One of the hardest things to do is color match a rifle build. One such color is Magpul’s discontinued Foliage Green. Sure you can seek the help of a competent Cerakoter or similar weapons refinishing professional. But one of the joys of firearm ownership is making it your own by adding some personalized touches. I recently discovered a way to DIY Foliage Green with an off the shelf can of spray paint. The can is not what you think it is.
Cerakote Or Rattle Can?
There are debates whether to go Cerakote or your off the shelf rattle can to paint your firearm of choice. While Cerakote has its benefits in terms of color matching and robustness to wear, it does require specialized equipment, a bit of prep and a baking process to set the finish. Rattle can paint jobs are easy and provide instant gratification. However it does not hold up to wear and tear. But the beauty of rattle can is that it is easy to strip it and redo the paint job or just touch up with a little spray here and there.
One major problem with rattle can paint jobs is color matching. Rustoleum and Krylon have their own respective line of camouflage spray paints but they do not really match the colors we want. I made the mistake of using Army Green by Rustoleum back when I modified my M&P15-22. I was trying to clone a WarSport LVOA as a .22LR. The cap of the can seemed to look like Foliage Green but when it is actually applied it is brighter and more green that I would have liked.
DIY Foliage green Solution
Well recently I happened to stumble across a rattle can that is nearly a perfect color match to Magpul’s Foliage Green. I recently acquired a blemish mask to build my own Galac-Tac helmet. When I got the mask I asked the creator of the Galac-Tac helmet, Ryan Flowers, what is the best way to prep and paint the mask. He recommended Rustoleum Self Etching Primer. For those of you not familiar with Ryan’s work, you may recall the H&K/AR500 Boba Fett inspired armor.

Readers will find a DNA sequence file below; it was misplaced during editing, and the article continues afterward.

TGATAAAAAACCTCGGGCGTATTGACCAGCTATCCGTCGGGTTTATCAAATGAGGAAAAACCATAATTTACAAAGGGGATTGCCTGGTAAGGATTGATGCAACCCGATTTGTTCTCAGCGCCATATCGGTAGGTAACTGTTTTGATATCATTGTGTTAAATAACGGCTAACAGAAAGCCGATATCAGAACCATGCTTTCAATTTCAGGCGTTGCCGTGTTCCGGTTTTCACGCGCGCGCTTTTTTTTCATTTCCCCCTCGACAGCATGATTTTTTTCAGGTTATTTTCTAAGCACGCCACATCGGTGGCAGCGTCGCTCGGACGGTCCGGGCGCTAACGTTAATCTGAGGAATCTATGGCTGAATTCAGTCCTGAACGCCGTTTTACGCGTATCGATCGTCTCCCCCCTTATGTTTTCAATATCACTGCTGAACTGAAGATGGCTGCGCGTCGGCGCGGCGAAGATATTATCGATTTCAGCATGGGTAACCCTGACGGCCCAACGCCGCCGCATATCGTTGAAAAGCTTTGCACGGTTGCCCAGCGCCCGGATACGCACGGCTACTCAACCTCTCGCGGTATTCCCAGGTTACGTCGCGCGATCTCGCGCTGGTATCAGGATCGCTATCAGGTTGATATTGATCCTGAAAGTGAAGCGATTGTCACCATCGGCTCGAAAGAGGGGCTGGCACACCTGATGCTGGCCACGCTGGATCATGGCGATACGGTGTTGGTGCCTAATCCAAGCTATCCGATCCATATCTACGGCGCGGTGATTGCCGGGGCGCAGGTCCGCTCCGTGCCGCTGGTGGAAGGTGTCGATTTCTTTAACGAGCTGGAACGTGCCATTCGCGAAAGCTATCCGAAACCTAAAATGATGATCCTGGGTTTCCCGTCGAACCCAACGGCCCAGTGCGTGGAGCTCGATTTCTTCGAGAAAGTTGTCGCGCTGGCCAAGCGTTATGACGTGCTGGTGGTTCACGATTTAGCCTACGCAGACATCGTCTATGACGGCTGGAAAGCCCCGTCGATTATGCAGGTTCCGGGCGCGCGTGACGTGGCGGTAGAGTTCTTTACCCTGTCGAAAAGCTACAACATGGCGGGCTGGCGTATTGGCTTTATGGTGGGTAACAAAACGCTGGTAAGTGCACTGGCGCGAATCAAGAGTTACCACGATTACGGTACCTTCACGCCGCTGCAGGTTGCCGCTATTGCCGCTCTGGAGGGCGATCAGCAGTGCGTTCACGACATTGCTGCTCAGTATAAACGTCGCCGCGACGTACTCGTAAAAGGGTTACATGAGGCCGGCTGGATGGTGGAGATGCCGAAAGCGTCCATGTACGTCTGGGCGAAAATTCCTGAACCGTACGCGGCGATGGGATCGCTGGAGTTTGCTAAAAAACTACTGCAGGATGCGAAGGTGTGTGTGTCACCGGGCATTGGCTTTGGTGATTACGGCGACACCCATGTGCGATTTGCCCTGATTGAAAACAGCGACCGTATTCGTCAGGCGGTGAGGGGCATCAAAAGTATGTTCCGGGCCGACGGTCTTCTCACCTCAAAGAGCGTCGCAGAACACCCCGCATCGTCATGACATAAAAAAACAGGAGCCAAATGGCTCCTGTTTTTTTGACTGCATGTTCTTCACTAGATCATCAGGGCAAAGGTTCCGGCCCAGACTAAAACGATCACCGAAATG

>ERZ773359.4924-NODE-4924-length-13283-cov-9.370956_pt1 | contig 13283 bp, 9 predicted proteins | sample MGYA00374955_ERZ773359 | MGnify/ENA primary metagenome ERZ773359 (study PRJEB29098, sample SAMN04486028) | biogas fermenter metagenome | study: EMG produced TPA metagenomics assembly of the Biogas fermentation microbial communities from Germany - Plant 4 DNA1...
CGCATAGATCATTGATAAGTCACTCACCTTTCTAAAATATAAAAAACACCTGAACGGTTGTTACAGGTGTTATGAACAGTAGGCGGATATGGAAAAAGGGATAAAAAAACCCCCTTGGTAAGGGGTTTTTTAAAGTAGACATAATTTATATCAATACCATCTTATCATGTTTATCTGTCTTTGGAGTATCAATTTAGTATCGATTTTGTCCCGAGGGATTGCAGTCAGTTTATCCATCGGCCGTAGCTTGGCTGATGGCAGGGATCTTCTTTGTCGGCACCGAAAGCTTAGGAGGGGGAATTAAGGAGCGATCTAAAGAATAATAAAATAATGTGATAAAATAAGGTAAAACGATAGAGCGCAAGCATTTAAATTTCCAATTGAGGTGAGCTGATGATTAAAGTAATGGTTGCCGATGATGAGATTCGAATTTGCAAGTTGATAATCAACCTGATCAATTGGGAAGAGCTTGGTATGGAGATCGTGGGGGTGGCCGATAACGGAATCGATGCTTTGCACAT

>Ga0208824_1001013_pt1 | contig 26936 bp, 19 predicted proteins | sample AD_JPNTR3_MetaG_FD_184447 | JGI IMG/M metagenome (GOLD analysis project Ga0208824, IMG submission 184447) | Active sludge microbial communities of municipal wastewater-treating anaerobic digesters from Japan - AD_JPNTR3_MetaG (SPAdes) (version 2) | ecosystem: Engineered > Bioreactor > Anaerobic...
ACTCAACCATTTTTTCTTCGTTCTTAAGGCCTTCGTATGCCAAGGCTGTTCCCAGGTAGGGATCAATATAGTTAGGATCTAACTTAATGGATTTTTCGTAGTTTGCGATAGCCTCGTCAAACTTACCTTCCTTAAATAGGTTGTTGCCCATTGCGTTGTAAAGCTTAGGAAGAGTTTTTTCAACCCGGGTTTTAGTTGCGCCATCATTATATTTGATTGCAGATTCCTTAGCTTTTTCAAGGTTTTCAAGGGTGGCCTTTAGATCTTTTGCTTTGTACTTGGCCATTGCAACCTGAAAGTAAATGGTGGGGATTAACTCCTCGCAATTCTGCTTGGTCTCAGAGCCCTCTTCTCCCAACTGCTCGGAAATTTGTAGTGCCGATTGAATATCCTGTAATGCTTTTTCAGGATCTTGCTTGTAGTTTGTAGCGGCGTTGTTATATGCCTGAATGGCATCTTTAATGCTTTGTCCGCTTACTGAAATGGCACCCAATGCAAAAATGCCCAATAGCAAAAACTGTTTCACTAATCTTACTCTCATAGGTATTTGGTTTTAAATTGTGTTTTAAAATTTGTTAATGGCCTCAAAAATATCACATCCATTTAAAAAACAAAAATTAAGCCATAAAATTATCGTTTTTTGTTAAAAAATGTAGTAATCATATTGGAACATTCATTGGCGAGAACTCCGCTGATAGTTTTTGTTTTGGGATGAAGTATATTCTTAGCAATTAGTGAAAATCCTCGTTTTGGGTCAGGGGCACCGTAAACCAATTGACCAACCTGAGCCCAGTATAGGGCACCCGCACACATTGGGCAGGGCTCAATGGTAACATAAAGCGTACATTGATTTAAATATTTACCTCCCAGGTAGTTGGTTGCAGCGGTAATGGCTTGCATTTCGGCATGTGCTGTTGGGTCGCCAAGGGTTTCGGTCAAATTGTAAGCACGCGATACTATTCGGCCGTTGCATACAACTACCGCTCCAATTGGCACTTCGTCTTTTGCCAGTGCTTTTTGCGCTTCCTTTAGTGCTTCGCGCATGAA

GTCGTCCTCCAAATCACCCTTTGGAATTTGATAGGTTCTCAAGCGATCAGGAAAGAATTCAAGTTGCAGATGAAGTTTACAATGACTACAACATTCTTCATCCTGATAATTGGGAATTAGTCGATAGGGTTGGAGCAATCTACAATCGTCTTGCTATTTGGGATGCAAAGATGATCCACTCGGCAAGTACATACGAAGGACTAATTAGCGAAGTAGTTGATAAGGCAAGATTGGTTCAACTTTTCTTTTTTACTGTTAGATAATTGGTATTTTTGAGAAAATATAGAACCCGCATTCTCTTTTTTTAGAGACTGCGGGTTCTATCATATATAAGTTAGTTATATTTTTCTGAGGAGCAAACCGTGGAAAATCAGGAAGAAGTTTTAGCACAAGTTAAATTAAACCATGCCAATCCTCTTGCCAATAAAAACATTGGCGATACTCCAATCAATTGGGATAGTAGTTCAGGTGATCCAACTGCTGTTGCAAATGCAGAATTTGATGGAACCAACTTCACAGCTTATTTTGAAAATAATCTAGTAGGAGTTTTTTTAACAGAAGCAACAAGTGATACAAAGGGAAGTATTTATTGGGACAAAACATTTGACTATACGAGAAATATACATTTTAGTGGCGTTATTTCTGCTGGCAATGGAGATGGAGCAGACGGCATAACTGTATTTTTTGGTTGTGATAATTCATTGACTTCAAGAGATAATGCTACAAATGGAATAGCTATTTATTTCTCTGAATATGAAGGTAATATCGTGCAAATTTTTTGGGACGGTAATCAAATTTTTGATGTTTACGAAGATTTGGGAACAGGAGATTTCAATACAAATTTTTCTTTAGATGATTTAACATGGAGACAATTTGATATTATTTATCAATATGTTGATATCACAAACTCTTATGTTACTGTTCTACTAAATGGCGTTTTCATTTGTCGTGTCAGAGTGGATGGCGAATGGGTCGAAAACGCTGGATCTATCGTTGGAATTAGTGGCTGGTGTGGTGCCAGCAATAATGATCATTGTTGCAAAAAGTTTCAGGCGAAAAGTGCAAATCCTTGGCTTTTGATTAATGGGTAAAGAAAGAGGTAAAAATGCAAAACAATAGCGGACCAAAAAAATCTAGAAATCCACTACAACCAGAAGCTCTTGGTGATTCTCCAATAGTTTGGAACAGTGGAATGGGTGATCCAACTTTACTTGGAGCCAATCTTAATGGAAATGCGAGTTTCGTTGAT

Strangely I would not have expected a primer to have any tint of green in it. Usually primer comes in three basic monotone colors; black, gray or white. So I was pleasantly surprised to find out how well this primer matches Foliage Green as it was my intention to paint my DIY Galac-Tac helmet in FG.
Below are the results of the Rustoleum primer. The top helmet is gray but the other helmet and stock are molded in Foliage Green polymer.
The lighting in the photo below is not great but you can see the recently painted handguard with a factory FG RVG by Magpul.
And here is the result of the paint and DIY fabrication of my Galac-Tac helmet.
If you are looking to paint your gun or firearm accessory in DIY Foliage Green, then check out this Rustoleum Self Etching Primer. I found it at my local Home Depot. Just know that primer is not a very hard curing paint so you may want to cover it with a flat top coat. Or just let it be and let the paint slowly get worn and have your own “battle worn” look.